Audition Industry Questions
In your experience, what is the most common pitfall that actors make with auditions?
Biggest pitfalls that actors make with auditions is when they self-sabotage the audition, they start to do the casting director’s job and talk themselves out of the roles. They lose confidence and belief in themselves and that can be seen so clearly from the other side of the table.
Let’s talk about self tapes! Self tapes have become more and more common for auditioning actors, even more so during the pandemic. What do you like about self tapes? What do you dislike about them?
I like good self-tapes and I dislike bad ones. I like that the actor has the chance to “get it right” on their own time, but I don’t like that there isn’t an opportunity to show your authentic self like when you used to walk in the room and really share your energy with casting directors and directors.
As self tapes become more and more prevalent in the industry, for your profession, what are the main differences between in-person and virtual auditions? What advice do you have for actors who have less experience with virtual auditions?
My adivce: Get out of your head. Give a full out performance of that character as you would do on your opening night or shoot date. Don’t keep thinking about what you think that the casting director or director wants, and just give the performance.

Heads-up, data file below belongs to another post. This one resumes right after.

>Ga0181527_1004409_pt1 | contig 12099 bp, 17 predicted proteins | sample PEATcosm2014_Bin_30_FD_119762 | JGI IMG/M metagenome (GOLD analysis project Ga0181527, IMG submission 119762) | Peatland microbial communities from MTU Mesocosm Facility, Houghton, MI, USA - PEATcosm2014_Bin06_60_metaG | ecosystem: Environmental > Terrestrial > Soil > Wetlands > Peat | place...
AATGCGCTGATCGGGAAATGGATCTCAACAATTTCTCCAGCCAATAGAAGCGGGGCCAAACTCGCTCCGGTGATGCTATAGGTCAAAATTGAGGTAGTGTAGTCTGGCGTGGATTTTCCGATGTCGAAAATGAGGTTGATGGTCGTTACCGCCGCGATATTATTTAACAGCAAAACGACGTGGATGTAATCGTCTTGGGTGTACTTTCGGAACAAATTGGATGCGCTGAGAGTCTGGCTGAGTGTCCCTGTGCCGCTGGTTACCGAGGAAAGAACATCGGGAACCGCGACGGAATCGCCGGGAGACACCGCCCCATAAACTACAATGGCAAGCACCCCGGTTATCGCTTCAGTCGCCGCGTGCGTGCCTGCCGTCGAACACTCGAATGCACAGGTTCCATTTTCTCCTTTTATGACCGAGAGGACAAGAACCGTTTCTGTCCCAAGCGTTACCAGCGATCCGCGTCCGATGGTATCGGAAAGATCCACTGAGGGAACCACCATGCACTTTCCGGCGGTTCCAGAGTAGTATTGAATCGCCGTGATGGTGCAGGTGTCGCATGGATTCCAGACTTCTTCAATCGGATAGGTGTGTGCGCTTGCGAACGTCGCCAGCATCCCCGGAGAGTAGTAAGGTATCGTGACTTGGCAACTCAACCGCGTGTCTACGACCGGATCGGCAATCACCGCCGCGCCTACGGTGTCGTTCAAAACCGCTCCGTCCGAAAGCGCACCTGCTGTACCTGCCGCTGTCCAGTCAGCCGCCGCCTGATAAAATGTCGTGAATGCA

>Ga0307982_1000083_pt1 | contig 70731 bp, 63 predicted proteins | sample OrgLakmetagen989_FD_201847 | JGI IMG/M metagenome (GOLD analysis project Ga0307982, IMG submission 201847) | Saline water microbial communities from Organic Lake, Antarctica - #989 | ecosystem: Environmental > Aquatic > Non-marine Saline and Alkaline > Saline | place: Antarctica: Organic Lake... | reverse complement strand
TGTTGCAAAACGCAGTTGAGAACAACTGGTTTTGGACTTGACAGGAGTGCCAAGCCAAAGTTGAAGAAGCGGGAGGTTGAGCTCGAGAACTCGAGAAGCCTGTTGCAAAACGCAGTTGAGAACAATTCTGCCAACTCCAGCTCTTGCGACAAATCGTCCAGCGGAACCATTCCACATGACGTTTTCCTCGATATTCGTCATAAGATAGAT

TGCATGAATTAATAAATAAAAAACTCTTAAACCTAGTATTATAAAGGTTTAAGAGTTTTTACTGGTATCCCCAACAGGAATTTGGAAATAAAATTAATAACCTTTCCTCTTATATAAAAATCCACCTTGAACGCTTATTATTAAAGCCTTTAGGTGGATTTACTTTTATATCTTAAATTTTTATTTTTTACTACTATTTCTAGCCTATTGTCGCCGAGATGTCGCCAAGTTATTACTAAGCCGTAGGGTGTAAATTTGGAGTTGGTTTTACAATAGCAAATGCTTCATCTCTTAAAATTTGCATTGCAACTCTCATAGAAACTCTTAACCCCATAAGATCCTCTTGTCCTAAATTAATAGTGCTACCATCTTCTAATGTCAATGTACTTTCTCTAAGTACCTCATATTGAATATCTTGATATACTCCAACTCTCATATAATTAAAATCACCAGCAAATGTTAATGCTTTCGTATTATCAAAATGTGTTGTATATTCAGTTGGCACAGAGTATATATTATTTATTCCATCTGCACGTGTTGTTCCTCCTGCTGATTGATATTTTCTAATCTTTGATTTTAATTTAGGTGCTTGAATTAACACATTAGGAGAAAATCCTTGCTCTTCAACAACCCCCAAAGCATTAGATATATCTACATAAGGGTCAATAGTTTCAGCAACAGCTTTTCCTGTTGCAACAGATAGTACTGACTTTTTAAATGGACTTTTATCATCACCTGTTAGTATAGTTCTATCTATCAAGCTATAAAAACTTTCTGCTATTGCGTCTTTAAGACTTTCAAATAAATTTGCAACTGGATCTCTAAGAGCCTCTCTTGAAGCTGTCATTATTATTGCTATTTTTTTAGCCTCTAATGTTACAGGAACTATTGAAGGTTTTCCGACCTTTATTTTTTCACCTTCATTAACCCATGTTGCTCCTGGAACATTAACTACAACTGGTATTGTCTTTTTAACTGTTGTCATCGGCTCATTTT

If there was one piece of advice you’d give to any actor right before an audition or recording a self tape, what would it be?
Show what makes you special not what you think they think is special.
How do you expand your “talent rolodex”? When you interact with a performer for the first time, what inspires you, and what are you looking for in this initial interaction/audition to convince you to bring them back?
I’m looking for an actor who truly knows who they are and is so comfortable in their own body. To see an authentic artist is so inspiring and makes me excited to see what may be next for them.
Looking to the Future Questions
What excites you about the future of the arts and auditioning in particular? What are your concerns?